As described in the Dynamic Parameters user guide, Param offers a variety of programming models. While Dynamic parameters allow you to build applications in a “pull” based paradigm, dependencies and watchers allow setting up a “push” based model where data flows through the application when an event is triggered. How such events are triggered is largely dependent on the use case; e.g. often such events will emanate from a UI that updates parameters. However, generators can be another source of event generation, and offer an easy and flexible approach for generating data that arrives from an external source.

Let’s start with a simple but concrete example. Let’s say we are observing an external sensor measuring the output of a tidal gauge:

import random

def tidal_gauge(last=[0]):
    last[0] += random.gauss(0, 1)/2.
    return last[0]


Instead of scheduling periodic events on an event loop we can simply write a generator function to poll the sensor at some defined interval:

import time

def poll_sensor(timeout=0.5):
    while True:
        yield tidal_gauge()

Now let us declare a TidalGauge class that will reflect the value of our sensor.

import param

class TidalGauge(param.Parameterized):

    height = param.Number(allow_refs=True)

Note how we declare that the height parameter to allow_refs, i.e. we enable the ability for it to resolve references, which include generators.

gauge = TidalGauge(height=poll_sensor)

Now let’s look at the gauge and watch the height value update every 0.5 seconds (try evaluating the cell below a few times):

TidalGauge(height=0.0, name='TidalGauge00002')


To watch the tidal gauge update live we can obtain the gauge value as a reactive expression:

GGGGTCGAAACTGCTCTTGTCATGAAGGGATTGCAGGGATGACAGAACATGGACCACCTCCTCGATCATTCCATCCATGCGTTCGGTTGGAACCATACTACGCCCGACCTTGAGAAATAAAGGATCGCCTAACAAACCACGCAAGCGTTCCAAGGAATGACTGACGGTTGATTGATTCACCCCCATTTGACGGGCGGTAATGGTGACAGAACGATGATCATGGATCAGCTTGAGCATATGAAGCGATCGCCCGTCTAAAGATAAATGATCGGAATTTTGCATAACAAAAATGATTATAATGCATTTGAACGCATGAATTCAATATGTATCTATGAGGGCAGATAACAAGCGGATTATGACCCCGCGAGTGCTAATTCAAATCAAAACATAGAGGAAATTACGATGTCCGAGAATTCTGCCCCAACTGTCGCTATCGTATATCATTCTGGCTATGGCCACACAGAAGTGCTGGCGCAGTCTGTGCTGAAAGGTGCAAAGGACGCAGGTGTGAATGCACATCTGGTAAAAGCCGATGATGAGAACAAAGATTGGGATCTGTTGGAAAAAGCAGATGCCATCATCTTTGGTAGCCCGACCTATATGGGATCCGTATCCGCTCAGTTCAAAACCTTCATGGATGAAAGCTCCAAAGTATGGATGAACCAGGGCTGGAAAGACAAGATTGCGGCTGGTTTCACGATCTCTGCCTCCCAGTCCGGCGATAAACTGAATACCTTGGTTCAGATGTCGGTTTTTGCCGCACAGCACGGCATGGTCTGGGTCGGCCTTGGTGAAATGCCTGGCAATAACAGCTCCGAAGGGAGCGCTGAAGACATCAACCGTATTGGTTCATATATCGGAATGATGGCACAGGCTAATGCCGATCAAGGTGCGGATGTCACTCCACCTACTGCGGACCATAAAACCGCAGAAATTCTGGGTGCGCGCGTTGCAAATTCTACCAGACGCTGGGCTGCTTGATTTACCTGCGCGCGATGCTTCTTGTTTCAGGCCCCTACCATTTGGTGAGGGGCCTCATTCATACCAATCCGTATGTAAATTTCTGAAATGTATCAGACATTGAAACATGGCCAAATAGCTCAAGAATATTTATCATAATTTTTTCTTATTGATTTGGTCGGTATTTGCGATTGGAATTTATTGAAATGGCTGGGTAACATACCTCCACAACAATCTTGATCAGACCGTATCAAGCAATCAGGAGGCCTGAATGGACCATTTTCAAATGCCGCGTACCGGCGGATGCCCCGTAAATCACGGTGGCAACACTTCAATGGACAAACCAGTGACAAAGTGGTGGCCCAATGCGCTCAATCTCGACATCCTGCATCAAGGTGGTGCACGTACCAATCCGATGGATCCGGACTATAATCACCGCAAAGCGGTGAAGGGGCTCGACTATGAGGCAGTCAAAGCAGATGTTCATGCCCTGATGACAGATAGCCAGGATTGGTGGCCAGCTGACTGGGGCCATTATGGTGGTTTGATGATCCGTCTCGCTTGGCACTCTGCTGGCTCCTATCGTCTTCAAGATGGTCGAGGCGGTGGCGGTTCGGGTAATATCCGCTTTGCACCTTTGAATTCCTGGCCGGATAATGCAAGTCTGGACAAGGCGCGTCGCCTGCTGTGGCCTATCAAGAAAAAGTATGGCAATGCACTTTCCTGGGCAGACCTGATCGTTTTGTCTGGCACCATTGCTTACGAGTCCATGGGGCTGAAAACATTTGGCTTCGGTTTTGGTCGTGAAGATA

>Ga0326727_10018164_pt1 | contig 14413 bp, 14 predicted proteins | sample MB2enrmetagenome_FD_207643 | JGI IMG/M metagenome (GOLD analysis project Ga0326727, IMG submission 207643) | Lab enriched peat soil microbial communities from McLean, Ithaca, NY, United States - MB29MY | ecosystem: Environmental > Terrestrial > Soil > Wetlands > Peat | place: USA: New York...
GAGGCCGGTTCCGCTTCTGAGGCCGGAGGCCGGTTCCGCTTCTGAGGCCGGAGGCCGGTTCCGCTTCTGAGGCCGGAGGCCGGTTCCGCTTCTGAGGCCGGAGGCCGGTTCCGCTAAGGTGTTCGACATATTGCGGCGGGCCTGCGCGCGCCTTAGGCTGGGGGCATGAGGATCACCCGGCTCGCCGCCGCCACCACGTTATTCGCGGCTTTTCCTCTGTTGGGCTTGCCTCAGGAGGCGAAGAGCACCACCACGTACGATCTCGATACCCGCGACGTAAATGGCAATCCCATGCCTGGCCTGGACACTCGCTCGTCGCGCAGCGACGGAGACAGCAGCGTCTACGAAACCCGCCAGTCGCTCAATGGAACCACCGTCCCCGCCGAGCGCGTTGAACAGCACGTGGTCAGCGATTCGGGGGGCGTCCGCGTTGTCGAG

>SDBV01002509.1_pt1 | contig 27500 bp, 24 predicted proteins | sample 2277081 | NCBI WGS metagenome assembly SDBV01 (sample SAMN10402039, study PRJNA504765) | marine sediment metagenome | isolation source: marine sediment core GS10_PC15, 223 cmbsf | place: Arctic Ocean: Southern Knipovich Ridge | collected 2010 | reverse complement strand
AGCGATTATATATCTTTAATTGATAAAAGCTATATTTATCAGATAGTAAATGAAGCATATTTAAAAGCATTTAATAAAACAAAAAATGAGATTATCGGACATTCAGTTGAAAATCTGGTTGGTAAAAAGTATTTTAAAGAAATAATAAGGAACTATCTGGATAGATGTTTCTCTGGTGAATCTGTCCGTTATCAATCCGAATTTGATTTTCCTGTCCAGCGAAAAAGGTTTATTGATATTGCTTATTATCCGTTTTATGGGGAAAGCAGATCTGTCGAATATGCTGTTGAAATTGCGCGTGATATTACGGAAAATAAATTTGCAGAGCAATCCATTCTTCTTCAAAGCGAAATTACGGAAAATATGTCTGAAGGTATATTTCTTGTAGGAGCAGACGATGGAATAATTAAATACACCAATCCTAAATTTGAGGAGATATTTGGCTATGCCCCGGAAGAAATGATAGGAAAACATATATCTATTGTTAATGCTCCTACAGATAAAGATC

Note that rx can also evaluate a generator directly:

gauge_rx = param.rx(poll_sensor)


Just like other expressions, generator expressions allow operator chaining and applying methods. So let’s say we know that our sensor has a fixed error, we can correct this directly by adding a value to our expression:

corrected = gauge_rx + 8


The precise value is interesting but maybe we want to build a system that warns us if the value exceeds some threshold. Using a where expression this can be expressed very simply:

(corrected > 10).rx.where('Risk of flooding', 'Everything is normal')
'Everything is normal'

The same thing can also easily be achieved by using parameter binding:

param.bind(lambda value: 'Risk of flooding' if value > 10 else 'Everything is normal', corrected).rx()
'Everything is normal'


In the context of a class we can depend on a parameter that is driven by a generator as normal:

class TidalWarning(TidalGauge):

    message = param.String()
    @param.depends('height', watch=True)
    def _update_message(self):
        self.message = 'Risk of flooding' if self.height > 10 else 'Everything is normal'

warn = TidalWarning(height=poll_sensor)


Asynchronous Generators#

Generators are powerful and internally Param will execute the generators on a separate thread to ensure that it does not block the main event loop. However, often an asynchronous generator is more appropriate since many operations that rely on generators are waiting on some external event, i.e. by polling a file or network resource, which can be done asynchronously.

Regular generators and asynchronous generators can be used interchangeably:

import asyncio

async def poll_sensor_async(timeout=0.5):
    while True:
        yield tidal_gauge()
        await asyncio.sleep(timeout)

async_gauge = TidalGauge(height=poll_sensor_async)



Now let us say that our generator itself has some dependency, e.g. we want to be able to control the sampling frequency of our gauge. To achieve this we can bind a parameter to our generator:

class VariableRateTidalGauge(TidalGauge):

    frequency = param.Integer(default=2, doc="""
      Frequency in Hz to sample the tidal gauge sensor at.""")

variable_gauge = VariableRateTidalGauge(frequency=5)

variable_gauge.height = param.bind(poll_sensor_async, timeout=1/variable_gauge.param.frequency.rx())


Now we can vary the frequency at which our generator samples the sensor:

variable_gauge.frequency = 1